The rest of the fabrication is where you can spend a ton of time and/or money. Fortunately for us, we have a friend who you might remember from the Boring 4-Valve project named Matt Hayes of Never Enuff Performance. Besides being a killer welder and fabricator, he’s a horsepower junkie like all of us and can be bribed to help out with pizza and beer. No joke — he only accepted pizza and beer as payment, so we added that into our costs. Now, before you light up your torches and grab your pitchforks as a “gotcha” on the budget here, we’re going to be showcasing an affordable option for the fabrication-uninclined and compare it to this setup in a future article. You don’t need a ton of custom fabrication to make 1,000 horsepower.

Since there was no room for a traditional intercooler in the budget, we instead opted to run to Snow Performance and pick up a Stage-1 water-methanol injection kit. This allows us to chemically cool the intake charge and add a little octane to the pump gas we plan on using.

We installed three Snow injection nozzles directly into the turbo outlet. The Snow chart called for right at 20 gallons per hour of 50/50 water/methanol, so we ran three 7 gph nozzles.

Wiring And Electronics

The final step was to wire the engine up. Thanks to Holley’s Terminator X ECU kit, everything was easy, since the LS harness is a plug-and-play affair. Besides being able to effectively control fueling and ignition using all the sensors from our core engine (save for a 3-bar MAP sensor and a wideband oxygen sensor), we were also able to program some advanced boost control using a dome pressure sensor.

Mere weeks after we hit the dyno, Holley released an update that allows for additional advanced boost control methods. So, while we didn’t get to play with all of them this go-around, we will in the next round of dyno testing. In addition to the boost control, we were able to take charge of the methanol injection as well, and ramp it in for optimum effect.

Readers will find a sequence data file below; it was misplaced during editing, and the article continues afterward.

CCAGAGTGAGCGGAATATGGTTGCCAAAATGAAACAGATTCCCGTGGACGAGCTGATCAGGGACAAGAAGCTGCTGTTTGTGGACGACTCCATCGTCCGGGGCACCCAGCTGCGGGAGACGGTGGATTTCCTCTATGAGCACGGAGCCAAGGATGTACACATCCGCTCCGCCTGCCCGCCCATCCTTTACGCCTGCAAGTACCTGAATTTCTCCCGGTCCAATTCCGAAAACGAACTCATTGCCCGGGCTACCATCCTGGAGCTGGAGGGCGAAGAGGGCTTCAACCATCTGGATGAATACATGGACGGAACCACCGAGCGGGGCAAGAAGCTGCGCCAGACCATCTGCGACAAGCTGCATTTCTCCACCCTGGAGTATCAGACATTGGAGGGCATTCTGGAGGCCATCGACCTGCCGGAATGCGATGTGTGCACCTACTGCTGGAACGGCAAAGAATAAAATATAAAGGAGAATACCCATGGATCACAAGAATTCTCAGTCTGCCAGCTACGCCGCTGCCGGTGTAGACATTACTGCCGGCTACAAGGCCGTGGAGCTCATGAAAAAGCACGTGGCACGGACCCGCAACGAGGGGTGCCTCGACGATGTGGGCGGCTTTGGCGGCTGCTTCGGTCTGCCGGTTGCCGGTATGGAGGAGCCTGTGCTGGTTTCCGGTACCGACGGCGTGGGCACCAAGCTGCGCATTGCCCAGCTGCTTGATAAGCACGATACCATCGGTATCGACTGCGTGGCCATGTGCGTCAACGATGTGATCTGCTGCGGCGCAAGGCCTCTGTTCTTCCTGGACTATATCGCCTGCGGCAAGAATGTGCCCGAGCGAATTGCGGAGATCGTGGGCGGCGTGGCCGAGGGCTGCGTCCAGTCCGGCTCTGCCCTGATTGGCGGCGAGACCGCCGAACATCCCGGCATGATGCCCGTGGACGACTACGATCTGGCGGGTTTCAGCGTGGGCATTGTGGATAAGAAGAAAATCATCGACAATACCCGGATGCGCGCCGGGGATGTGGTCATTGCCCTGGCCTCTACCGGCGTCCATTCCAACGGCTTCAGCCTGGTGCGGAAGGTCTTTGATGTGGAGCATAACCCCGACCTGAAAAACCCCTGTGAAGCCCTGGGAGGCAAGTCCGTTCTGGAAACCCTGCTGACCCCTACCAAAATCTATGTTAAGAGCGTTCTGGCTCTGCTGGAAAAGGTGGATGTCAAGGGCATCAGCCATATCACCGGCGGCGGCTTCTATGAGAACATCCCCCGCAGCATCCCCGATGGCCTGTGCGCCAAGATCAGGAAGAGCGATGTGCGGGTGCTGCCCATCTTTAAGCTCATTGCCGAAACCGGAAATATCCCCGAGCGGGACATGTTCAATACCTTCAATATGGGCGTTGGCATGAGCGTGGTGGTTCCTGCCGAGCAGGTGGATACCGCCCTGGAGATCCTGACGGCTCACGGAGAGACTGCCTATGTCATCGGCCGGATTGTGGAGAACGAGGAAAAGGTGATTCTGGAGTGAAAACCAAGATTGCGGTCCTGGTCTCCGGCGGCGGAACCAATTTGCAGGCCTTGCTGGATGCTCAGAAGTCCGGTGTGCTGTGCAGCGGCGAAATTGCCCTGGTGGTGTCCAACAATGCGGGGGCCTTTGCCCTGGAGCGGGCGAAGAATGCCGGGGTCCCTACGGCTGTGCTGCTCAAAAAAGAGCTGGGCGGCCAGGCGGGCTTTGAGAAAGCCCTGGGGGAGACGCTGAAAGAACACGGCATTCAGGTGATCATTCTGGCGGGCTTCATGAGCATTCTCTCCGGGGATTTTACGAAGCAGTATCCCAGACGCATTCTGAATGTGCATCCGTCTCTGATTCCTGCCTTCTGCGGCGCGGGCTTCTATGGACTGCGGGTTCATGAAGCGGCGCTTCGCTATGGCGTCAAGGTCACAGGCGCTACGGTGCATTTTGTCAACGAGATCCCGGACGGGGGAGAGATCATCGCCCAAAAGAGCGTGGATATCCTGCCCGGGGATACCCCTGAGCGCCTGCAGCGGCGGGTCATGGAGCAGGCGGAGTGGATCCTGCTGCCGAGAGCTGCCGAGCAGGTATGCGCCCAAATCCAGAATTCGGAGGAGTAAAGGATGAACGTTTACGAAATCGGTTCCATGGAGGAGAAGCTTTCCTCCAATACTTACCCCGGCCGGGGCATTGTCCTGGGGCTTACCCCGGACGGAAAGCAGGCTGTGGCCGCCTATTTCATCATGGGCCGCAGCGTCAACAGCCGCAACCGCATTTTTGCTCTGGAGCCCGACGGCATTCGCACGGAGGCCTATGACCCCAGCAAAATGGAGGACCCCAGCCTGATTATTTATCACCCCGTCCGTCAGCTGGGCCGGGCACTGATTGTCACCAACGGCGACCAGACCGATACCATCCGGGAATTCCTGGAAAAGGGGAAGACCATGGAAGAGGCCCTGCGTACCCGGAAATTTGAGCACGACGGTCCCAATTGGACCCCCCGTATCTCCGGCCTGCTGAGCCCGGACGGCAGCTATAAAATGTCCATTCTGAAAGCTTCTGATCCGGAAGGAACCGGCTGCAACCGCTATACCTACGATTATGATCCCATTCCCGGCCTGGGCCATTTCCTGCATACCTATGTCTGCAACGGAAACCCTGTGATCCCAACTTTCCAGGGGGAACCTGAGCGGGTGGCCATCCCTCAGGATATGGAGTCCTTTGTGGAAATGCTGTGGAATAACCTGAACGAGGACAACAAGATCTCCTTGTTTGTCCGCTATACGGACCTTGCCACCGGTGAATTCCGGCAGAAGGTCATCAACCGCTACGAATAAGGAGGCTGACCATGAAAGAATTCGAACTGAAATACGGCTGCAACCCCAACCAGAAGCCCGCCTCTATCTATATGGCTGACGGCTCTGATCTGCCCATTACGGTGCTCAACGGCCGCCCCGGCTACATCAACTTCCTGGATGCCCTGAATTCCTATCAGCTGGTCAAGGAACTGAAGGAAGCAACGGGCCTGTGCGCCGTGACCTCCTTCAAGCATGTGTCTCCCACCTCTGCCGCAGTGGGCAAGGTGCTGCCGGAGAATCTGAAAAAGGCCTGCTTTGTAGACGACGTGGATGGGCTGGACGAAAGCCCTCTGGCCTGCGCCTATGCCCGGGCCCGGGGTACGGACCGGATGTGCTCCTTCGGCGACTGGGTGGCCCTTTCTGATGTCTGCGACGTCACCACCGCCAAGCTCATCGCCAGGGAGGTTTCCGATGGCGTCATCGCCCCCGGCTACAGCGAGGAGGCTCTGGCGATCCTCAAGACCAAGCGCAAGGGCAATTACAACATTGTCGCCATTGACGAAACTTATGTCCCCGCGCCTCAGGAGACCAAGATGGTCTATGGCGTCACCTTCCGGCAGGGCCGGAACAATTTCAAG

Holley's 100 lb/hr injectors provided all the fuel we needed while the Terminator X Max ECU no only controlled the fuel and spark, but the boost and the water/methanol injection, too.

Ignition-wise, we had a somewhat unique setup for the dyno. We used all eight coils from the core engine, no problem. But, due to the way we fabricated the turbo kit, we needed to reroute the plug wires on just the passenger side of the engine. So, we had to add in a build-your-own Taylor spark plug wire kit to the budget. For plugs, we ran a set of Brisk Silver racing spark plugs and learned a neat lesson — even though LS engines specify taper-seat spark plugs, the heads are cut in a manner that will accept standard gasket-seat plugs.

Now, for the two questions you are all asking: How much power did it make and how much did it cost? Did we hit 1,000 horsepower? Well, the most power we saw was 1,040 horsepower and 853 lb-ft of torque at 20 psi of boost. As for whether or not it’s durable? Well, that power number came from the 75th dyno pull on the engine. So, longevity doesn’t appear to be an issue.